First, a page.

This week as I zipped around our capital city like a superwoman, Chiang Mai lazy days came rushing back to me. Delhi was melting from the peak of Indian summer and I rushed around finishing my last minute preparations for a long Turkey trip. Although long planned, it was unexpected, because of too many uncertainties, when the last minute failure of cancellation (read zero refund) of expensive airline tickets finally sealed the deal. Europe is having mid term holidays and Turkey is brimming with vacationers. No amount of sob stories melted the airline’s heart and I got disheartened from being unable to cancel that trip. Exhaustion from back to back travels affected me physically and I got overwhelmed with unnecessary expenses, high fever and intense fatigue.
Family sapped my energy too and left me sleepless and bone tired. I felt drained spending time with my demanding, energetic daughter and writing away like mad to replenish my funds. My last 2 destinations (Socotra, Yemen and UAE) were not easy on the nerves and I craved for rest, relaxation and peace. I ached for Chiang Mai’s languid life; the flowers, mountains, slow local drawl and waterfalls, those sultry evenings by the moat, gorging on local food and the sweet feeling of missing a very special friend. CM had been amazing most of the times, except for 1 experience which left an uncomfortable after taste.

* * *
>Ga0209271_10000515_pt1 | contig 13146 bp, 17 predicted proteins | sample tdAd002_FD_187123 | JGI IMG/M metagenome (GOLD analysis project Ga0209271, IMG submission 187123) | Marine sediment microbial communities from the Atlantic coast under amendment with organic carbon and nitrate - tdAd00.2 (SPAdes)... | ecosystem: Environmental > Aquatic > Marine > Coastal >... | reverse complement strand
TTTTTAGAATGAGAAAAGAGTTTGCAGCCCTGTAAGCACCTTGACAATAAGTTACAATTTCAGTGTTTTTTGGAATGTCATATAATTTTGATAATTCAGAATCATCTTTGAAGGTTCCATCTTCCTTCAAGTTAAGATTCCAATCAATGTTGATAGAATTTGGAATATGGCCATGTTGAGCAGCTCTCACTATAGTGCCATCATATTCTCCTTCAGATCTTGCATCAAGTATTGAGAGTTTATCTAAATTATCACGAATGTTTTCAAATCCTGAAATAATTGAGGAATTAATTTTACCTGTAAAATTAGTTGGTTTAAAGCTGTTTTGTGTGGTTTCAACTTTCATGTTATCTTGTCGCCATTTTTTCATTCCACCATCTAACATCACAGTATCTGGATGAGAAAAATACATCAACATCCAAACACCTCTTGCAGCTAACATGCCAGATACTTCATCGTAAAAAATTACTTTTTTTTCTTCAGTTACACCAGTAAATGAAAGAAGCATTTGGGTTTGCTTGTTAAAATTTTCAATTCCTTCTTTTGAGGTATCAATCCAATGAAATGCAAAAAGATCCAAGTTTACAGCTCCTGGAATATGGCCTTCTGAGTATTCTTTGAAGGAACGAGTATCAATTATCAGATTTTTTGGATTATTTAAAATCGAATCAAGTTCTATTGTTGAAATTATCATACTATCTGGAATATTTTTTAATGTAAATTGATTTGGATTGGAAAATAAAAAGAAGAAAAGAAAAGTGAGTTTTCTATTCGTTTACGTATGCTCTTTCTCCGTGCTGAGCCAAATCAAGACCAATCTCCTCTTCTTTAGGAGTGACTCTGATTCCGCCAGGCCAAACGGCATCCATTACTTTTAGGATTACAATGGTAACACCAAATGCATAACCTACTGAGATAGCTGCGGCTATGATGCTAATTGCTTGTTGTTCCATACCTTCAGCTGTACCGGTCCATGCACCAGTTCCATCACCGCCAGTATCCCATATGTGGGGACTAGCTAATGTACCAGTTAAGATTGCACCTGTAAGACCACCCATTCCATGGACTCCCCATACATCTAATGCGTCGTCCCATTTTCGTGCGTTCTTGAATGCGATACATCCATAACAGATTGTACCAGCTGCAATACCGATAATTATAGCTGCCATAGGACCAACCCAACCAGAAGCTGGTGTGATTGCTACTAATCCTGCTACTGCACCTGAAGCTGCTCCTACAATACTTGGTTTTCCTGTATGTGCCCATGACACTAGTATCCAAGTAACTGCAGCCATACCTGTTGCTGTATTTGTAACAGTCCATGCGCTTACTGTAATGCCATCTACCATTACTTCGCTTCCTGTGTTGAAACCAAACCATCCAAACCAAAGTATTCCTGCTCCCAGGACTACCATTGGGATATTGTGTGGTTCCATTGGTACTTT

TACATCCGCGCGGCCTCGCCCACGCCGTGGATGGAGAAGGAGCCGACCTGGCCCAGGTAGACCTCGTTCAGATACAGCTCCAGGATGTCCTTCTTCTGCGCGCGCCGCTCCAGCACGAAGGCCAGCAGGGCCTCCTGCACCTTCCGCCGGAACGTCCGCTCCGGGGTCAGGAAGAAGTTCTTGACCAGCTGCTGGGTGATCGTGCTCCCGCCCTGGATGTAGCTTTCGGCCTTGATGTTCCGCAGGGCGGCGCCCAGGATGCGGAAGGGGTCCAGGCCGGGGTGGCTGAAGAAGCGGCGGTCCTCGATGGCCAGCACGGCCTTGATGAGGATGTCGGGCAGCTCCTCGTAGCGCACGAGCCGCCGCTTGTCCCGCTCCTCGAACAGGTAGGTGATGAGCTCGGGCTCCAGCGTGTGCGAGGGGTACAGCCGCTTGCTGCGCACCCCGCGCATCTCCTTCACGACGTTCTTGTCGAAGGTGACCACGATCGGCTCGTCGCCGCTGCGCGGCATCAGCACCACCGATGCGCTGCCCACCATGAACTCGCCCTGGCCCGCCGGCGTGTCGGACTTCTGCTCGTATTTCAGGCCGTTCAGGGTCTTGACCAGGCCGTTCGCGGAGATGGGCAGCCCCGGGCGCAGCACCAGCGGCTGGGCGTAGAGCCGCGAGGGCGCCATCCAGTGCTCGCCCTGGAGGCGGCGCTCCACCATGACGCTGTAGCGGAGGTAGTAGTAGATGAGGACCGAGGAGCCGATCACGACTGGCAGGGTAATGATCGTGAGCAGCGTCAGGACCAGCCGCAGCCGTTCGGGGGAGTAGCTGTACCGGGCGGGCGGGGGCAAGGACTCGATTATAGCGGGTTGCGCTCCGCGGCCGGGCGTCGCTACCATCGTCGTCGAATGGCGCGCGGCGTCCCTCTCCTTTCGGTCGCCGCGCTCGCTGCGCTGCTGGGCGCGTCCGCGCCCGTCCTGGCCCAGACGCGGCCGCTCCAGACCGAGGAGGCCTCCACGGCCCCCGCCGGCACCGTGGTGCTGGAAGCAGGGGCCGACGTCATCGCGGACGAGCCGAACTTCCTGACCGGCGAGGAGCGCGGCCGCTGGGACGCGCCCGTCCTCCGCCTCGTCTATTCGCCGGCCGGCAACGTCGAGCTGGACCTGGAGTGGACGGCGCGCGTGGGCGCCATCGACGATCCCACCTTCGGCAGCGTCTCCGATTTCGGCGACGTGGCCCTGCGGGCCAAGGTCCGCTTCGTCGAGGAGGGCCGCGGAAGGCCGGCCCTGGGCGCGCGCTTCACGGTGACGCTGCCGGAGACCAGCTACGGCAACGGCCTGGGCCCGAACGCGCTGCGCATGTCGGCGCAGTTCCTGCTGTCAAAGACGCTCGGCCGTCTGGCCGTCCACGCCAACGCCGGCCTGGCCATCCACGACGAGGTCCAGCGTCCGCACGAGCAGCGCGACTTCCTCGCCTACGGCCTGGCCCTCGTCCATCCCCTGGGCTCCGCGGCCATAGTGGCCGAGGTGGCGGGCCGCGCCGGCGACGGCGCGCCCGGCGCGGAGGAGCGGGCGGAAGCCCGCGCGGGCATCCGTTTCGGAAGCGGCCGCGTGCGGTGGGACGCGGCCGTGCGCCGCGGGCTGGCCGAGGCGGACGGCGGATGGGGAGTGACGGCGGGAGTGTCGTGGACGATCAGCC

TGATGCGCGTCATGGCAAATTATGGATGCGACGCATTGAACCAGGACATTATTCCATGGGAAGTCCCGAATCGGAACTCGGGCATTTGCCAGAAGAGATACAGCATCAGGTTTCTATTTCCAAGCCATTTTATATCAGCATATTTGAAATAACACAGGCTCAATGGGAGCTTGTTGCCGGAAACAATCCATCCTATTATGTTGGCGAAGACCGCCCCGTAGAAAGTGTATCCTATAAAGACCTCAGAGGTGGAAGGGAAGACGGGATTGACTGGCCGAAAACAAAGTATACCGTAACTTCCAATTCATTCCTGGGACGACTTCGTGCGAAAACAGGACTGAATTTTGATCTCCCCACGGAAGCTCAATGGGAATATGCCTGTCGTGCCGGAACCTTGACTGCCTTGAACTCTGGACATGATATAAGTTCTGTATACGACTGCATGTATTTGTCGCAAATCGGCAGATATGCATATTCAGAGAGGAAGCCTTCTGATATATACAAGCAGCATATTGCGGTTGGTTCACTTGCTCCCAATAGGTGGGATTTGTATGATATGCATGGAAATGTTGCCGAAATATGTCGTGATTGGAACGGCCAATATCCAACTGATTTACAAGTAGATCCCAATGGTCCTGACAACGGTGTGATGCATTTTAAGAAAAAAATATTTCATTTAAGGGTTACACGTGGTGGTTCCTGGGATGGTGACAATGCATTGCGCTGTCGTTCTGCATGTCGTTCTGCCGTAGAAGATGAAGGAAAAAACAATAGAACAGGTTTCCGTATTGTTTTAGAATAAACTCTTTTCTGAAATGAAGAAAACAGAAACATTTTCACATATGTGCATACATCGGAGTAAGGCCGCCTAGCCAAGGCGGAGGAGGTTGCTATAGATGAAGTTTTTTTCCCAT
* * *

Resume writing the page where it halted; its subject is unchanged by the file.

Buoyant from the Doi Inthanon group tour experience, I had booked myself for 2 more day trips before heading towards Laos. The Golden Triangle tour which is very popular in the tourist circuit turned out to be a complete waste of time and money, while the intrepid and less known bamboo rafting was actually a lot of fun. The first tour actually covered nearly 650 kilometers of northern Thailand, crossed over to Chiang Rai and spilled into Laos. It was a long day, spent shuttling around in a minivan with a boring group and visiting viciously touristy places.
We started early at 7 am, made the first stop at the Hot Springs at Maekajan before entering Chiang Rai city. The hot springs were hardly visible among the thick cluster of shops and restaurants, but it was nice enough to for a brief feet dip. Northern Thailand stretched endlessly and emerald green lush country unfurled. Houses became more intricately Lanna in architectural style as we headed deeper into the north and rice fields and sakura/cherry blossoms dappled long distances in green and pink. A huge cloudless sky promised a clear hot day and bored to death in the van, I cursed myself silently.
The famous White Temple or Wat Rong Khun was the only reason for stopping at Chiang Rai and it was one thing that I had looked forward to on this trip. It turned out to be a huge disappointment and cemented the travel belief that all that’s featured/famous are most of the times over hyped. We got off at the lychee tree shaded parking lot and immediately got swallowed by waves of touristy crowd at 0830 in the morning. Lychees hung in unripe pebbly skinned clusters and orchids sprung profusely from baskets. I followed a steady stream of visitors and got my first glimpse of Wat Rong Khun.